passing the station on a non-platform line and heading north on the western side of the
yard and depot to reach a headshunt at the northern end of the yard, over 3 km of
freight track, and at one point over 350 metres from the passenger line to Plasy. A
reversal here allowed the tour train to get to the eastern side of the yard and onto the
line to Plasy.
Between Plzeň and Plasy is Kaznějov which, for a small town, has a surprising amount of
industry. An elderly gentleman and his family joined the train here. They were
obviously expected and the man was clutching a schematic plan of the layout of
industrial lines in the area.

The plan referred to above.

Access to the industrial branches is by a branch leading west to a four track dead-end
yard. From the start of this a double shunt got the train onto a separate branch. The
line to the ZZN cement works trails in right, obviously out of use, though a picture on the
internet shows a freight leaving in 2005.
Next the branch to Aktiva diverges left. There is a long history of chemical production
on the Aktiva site – sulphuric acid since 1883 and many other chemicals, especially citric
acid in the communist era. Even in 2001 Kaznějov Aktiva was the fifth biggest producer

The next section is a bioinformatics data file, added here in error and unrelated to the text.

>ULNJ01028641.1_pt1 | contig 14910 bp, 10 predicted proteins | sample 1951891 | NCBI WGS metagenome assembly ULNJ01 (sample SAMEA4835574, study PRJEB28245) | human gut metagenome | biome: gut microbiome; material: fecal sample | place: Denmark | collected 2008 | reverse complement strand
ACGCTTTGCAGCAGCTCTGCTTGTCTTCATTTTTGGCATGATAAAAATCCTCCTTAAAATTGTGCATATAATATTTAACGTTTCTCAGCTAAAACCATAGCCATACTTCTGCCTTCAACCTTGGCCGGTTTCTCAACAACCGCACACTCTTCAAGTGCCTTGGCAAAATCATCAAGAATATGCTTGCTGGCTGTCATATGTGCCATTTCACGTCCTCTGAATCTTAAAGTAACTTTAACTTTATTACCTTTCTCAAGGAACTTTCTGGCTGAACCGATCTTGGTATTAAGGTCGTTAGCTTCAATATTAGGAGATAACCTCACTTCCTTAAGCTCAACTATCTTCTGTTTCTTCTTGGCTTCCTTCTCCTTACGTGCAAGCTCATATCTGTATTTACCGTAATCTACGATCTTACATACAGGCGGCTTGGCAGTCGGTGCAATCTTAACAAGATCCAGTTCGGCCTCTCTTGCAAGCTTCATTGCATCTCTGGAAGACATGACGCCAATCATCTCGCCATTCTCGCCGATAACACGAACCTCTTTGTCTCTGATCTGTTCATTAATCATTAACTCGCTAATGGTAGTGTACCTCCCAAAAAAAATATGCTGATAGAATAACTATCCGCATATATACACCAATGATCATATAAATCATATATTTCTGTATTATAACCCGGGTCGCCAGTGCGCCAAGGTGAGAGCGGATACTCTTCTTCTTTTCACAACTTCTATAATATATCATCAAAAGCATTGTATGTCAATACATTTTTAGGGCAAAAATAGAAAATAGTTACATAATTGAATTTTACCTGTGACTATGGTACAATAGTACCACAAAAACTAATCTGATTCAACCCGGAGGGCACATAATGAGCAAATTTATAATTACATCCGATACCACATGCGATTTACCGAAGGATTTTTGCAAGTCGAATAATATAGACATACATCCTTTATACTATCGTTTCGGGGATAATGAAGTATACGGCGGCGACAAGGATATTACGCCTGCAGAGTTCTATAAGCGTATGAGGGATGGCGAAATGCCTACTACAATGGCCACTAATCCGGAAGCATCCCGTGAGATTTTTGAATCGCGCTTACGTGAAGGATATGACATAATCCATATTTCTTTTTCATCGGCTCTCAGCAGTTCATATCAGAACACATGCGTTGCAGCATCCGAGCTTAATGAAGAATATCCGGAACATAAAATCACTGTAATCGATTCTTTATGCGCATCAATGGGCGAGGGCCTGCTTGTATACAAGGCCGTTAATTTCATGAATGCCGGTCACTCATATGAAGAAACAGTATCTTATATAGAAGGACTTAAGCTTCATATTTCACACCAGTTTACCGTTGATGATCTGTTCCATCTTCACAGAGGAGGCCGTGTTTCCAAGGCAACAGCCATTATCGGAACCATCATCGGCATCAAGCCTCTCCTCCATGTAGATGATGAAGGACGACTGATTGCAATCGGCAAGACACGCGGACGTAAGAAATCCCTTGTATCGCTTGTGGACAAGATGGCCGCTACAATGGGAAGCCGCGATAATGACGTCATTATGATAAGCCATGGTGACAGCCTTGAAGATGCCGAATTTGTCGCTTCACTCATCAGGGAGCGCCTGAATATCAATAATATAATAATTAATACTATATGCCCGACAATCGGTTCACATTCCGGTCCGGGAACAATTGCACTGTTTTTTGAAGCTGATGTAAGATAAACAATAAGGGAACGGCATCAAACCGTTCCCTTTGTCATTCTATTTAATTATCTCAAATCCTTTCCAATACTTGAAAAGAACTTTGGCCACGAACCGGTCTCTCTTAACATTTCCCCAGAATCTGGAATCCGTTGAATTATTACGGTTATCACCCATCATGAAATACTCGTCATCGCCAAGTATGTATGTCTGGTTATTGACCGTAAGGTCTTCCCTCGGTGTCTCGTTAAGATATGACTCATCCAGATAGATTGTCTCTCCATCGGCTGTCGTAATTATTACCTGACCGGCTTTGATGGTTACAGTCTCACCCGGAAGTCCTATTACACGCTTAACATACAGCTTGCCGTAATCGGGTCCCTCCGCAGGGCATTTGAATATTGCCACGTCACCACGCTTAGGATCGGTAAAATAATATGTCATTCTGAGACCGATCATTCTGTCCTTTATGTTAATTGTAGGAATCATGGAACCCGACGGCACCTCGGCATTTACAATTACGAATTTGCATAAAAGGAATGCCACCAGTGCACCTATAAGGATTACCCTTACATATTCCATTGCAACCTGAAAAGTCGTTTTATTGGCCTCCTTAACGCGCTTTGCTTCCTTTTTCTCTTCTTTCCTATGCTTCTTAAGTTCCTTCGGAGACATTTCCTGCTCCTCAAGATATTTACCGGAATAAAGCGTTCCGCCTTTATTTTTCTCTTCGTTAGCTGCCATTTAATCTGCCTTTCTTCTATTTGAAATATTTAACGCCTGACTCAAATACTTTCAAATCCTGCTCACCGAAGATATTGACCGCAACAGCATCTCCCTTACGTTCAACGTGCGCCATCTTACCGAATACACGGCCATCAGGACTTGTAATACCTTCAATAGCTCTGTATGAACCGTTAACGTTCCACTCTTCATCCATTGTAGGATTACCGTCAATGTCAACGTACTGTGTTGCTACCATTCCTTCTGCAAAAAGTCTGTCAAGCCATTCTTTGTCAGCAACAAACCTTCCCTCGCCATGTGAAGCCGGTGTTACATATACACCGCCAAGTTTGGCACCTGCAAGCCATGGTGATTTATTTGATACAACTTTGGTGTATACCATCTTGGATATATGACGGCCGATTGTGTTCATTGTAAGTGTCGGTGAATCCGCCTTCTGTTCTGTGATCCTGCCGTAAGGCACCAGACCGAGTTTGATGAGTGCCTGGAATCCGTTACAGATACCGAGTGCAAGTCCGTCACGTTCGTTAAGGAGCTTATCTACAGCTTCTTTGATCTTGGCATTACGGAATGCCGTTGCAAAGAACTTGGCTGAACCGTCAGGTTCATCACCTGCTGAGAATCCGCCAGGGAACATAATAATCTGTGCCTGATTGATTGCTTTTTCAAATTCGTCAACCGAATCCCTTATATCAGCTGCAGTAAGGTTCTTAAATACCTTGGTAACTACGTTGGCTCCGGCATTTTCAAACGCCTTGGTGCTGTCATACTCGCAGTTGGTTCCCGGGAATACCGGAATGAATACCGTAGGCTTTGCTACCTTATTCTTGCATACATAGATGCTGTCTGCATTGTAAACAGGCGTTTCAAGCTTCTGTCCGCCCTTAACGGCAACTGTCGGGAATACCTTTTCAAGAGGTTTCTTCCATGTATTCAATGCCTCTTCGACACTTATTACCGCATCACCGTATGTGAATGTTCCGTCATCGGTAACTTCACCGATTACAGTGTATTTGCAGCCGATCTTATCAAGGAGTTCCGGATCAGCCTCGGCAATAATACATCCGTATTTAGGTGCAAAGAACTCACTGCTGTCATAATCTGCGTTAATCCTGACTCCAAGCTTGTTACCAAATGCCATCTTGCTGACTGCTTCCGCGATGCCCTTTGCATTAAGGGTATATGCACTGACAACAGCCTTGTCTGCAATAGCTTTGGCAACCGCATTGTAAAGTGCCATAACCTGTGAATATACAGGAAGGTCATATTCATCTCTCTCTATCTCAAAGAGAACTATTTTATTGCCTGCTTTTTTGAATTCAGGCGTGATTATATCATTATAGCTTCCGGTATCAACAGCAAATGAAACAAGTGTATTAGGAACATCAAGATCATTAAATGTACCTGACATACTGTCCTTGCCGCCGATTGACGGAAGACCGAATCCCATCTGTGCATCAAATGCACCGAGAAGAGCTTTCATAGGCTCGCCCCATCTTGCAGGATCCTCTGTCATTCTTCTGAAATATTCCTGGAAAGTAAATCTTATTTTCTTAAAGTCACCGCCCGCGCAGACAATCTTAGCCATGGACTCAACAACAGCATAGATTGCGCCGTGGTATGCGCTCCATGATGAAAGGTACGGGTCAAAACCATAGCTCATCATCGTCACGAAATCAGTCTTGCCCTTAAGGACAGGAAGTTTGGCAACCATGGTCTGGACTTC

of citric acid in Europe with almost 400 employees but cheap Chinese acid caused the
market to collapse and the company went bankrupt. The new owners demolished much
of the plant to sell the steel but citric acid production has resumed and the railway
branch remains in use. Unfortunately permission could not be obtained for the tour to
visit Aktiva.
The next branch to diverge goes to what is labelled Armaporit Kaznějov on the map but
today is called Hebel Chlumčany. They make concrete blocks. It was difficult to tell
whether this branch was in use.
The objective of the tour was the Kaolin works, ZKKZ Kaolin Kaznějov, which processes
Kaolin from the big quarry nearby. There are two branches into the works and the more
northerly one was taken to the start of the buildings. So another 1·9km of freight track